## Ship Shape

Skills
communicating
observing
comparing
applying

Materials
aluminum foil
ruler
scissors
15-25 marbles or 225 g (1/2 pound) dry beans
50 pennies (optional)
paper cups to hold marbles, dry beans or pennies
bucket or plastic tub large enough to hold more than 1-2 liters (1-2 quarts) of water
paper towels
water

Doing the Activity
1. Measure and cut aluminum foil to make two 10x10 cm (4x4 inch) squares.
2. Using a piece of foil, design a floating object that can carry cargo. Your design can be any shape. Be creative!
3. Sketch a picture of the object you created or write a short description of it on the chart on the next page. Include in your sketch or description information about its shape, size, and anything else you think is important or interesting.
4. Place your object in a bucket or plastic tub half filled with water. Does your object float? Observe how deep your object sits in the water.
5. Put marbles, beans, or pennies in a paper cup. The marbles, beans, or pennies will be your test cargo for your floating object.
6. Test how much cargo your object will support before it sinks! Place one piece of cargo on your object. Continue adding cargo, one piece at a time, until your object sinks. Record on the chart the kind of cargo you used and the number of cargo pieces needed to sink it.
7. Remove your object and cargo from the water. Place all of the cargo back into the cup.
8. Using what you learned from your first vessel, design a new object with the other piece of foil. Try a different shape!
9. Predict whether it will take more or less cargo to sink your new design.
10. Test your prediction! Repeat steps 3, 4, 6, and 7 using your second foil object.

Talking it over
• Before you added any cargo of marbles, beans, or pennies, which of the objects you designed sat lowest in the water?
• What happened to each of your objects as you added cargo? Why?
• Compare the amount of cargo supported by each of your objects. Which object supported the most cargo? Why?
• Discuss what happened to the water level in the bucket or tub when you added more cargo to your floating object.
• Compare the design differences of these boats and ships. Why do they have different designs?
 canoe cruise ship barge sail boat freighter supertanker row boat speed boat
• Have you ever seen or used a kick board or life preserver at a swimming pool? Have you ever seen or worn a life jacket on a boat? Discuss how these objects work.
• How does a submarine adjust its density so that it can dive or surface?

What's Happening
Experiment with variables that affect density and change the ability of an object to float.

In ancient Greece, a king had a goldsmith make him a new crown. When the crown arrived, the king was suspicious that the goldsmith had cheated him and had not made the crown out of solid gold. The king asked Archimedes, a very knowledgeable man, to find out if the crown was made of pure gold without destroying the crown to do it. According to legend, while Archimedes was thinking about how to solve this problem, he took a bath. He noticed that when he stepped into the full tub, some of the water spilled out. It occurred to him that the volume of this water must be the same as the volume of his body. "Eureka!" he shouted, which means "I've found it!" in Greek. Archimedes got a bar of silver and a bar of gold. Each bar had the same mass as the crown. He placed the silver bar in the water and observed the level of the water. Next, he measured how much water the gold bar displaced, or pushed aside. Then he put the crown in the water. The crown displaced less water than the gold bar and more than the silver bar. He knew that the crown was not made of pure gold. The goldsmith had cheated the king!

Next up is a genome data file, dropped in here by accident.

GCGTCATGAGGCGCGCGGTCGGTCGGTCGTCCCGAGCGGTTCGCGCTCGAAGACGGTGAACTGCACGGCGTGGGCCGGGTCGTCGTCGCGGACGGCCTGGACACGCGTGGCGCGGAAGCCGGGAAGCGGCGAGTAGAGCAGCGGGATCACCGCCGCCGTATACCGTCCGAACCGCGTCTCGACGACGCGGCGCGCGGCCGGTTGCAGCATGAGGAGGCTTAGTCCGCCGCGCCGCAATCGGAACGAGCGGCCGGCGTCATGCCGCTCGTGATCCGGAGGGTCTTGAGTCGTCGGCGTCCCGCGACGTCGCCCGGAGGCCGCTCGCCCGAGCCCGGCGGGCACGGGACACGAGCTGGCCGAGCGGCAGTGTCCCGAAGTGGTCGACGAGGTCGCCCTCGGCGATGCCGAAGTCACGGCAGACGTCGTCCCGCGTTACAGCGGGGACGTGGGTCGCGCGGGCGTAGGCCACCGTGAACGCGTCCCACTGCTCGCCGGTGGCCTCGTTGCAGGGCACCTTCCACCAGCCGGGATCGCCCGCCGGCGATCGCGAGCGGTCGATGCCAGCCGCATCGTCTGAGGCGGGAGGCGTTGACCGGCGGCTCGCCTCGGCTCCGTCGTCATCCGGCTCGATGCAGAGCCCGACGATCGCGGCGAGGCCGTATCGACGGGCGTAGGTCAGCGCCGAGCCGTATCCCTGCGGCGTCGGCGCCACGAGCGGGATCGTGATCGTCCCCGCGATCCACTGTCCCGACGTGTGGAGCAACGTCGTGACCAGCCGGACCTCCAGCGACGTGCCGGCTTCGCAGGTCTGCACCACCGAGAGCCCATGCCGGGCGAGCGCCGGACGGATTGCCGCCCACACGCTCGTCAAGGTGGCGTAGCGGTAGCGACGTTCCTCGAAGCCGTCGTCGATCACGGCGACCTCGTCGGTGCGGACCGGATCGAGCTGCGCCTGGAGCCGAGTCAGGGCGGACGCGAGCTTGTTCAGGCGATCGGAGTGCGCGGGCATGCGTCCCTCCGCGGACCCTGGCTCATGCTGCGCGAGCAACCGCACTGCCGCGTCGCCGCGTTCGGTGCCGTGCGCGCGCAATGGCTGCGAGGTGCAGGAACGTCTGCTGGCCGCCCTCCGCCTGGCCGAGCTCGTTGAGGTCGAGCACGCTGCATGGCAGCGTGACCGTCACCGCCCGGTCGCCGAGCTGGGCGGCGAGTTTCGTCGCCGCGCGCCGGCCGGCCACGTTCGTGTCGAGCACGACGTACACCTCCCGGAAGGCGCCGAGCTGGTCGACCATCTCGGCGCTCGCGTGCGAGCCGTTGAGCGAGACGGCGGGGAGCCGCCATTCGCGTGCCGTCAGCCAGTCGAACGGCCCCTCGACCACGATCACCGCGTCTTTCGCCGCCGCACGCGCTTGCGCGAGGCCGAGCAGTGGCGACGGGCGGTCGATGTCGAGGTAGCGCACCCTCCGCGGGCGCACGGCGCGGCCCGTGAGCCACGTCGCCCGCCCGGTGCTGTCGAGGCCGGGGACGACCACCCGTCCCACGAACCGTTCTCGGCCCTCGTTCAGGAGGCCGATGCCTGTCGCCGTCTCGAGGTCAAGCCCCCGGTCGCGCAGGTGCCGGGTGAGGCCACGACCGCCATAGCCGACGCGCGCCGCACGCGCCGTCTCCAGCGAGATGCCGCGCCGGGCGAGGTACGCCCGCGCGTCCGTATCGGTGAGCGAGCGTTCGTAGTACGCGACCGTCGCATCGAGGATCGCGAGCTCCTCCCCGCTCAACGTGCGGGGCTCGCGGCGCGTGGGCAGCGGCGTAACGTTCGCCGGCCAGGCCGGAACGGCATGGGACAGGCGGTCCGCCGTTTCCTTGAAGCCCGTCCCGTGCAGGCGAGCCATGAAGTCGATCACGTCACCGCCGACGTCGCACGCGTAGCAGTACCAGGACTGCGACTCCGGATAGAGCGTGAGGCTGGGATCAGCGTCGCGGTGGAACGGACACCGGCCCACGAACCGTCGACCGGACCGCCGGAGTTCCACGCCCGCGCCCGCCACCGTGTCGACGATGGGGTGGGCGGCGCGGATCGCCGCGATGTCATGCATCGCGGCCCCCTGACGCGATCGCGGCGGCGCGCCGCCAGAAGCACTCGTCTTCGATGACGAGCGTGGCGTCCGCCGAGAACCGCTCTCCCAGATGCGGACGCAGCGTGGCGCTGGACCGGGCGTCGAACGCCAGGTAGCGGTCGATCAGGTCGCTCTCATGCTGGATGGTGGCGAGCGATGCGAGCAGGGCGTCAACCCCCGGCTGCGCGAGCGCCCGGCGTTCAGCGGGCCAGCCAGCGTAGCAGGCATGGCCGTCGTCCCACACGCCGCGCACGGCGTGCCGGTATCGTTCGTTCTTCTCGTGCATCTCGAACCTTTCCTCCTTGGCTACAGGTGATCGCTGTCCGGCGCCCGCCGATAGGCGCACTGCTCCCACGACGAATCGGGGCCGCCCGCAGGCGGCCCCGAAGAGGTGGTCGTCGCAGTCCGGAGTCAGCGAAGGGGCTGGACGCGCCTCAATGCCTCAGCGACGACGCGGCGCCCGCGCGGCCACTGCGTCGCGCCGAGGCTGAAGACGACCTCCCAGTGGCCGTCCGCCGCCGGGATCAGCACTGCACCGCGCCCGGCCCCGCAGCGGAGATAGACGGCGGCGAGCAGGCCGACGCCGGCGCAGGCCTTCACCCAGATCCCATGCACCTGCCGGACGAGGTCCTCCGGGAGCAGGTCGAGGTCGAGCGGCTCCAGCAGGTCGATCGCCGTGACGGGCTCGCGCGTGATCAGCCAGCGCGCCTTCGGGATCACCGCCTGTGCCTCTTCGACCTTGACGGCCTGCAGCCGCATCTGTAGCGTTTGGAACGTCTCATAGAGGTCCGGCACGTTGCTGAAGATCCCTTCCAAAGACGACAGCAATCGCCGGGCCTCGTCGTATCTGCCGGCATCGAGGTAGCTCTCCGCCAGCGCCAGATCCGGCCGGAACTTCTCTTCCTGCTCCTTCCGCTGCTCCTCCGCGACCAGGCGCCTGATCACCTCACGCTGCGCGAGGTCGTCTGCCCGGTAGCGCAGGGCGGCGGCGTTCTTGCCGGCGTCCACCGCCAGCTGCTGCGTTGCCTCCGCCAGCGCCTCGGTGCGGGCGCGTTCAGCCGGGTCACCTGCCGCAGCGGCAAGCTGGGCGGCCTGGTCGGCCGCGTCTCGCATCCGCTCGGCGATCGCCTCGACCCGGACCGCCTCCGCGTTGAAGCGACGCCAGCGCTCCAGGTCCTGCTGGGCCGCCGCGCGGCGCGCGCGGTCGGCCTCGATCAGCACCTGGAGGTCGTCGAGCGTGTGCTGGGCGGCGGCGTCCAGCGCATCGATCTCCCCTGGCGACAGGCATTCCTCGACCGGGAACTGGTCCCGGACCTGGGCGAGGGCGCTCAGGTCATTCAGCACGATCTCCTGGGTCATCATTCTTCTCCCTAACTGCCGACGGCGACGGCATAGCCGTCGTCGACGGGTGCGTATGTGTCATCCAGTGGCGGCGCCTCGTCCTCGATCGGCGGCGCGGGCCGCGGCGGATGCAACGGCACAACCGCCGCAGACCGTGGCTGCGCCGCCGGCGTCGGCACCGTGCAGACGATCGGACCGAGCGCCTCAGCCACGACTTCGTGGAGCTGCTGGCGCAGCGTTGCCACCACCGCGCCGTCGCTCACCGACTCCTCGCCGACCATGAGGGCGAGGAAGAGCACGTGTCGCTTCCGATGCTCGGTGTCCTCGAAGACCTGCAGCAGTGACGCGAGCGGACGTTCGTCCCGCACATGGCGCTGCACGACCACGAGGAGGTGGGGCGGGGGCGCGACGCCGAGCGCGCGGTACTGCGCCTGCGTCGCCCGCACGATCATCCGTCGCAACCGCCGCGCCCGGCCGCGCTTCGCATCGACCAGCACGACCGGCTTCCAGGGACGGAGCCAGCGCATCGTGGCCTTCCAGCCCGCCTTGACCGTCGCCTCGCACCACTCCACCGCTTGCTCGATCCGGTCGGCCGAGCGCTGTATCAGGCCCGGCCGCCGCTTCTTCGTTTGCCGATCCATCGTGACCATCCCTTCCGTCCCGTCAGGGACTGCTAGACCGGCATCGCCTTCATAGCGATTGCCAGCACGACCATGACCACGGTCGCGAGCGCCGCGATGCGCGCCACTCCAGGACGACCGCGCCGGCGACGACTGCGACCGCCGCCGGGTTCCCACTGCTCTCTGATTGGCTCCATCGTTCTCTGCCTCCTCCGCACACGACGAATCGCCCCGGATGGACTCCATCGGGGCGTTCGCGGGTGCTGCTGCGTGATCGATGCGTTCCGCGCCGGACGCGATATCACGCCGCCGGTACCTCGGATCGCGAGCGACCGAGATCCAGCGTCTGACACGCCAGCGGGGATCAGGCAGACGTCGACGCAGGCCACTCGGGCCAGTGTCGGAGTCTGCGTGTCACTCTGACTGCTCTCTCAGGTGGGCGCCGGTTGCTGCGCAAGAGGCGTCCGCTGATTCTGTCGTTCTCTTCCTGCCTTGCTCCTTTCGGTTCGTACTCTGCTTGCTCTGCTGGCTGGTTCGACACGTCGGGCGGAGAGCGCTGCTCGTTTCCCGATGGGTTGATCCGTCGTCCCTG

Any object placed in a fluid, such as water, will displace some of the fluid. What happens to the water level when you put more dishes in a sink of water? The dishes displace some of the water, causing the water level in the sink to rise. This happens because the dishes and the water can not occupy the same space at the same time. Any object placed in a fluid will displace a volume of the fluid. The volume of fluid displaced equals the volume of the object that sinks below the surface of the fluid. So, why does a golf ball sink and a ping pong ball float? Why does a brick sink and a block of wood that is the same size as the brick float? Whether an object will sink or float in a fluid depends on two factors: density--mass divided by volume--and buoyancy. Buoyancy is the force of the fluid pushing up on an object as the object pushes down on the fluid. If the mass of the fluid pushed aside by the object is the same as, or less than, the mass of the object, the object floats. The object cannot sink any further because of the buoyant force. Buoyancy depends on the object's volume.

More Challenges
How does changing an object's volume change buoyancy? What happens if you change the mass of the object? Let's find out!

Activity Source
"Funtivities: Hands-on Science and Math." Iowa State University Program for Women in Science and Engineering. Extension Distribution Center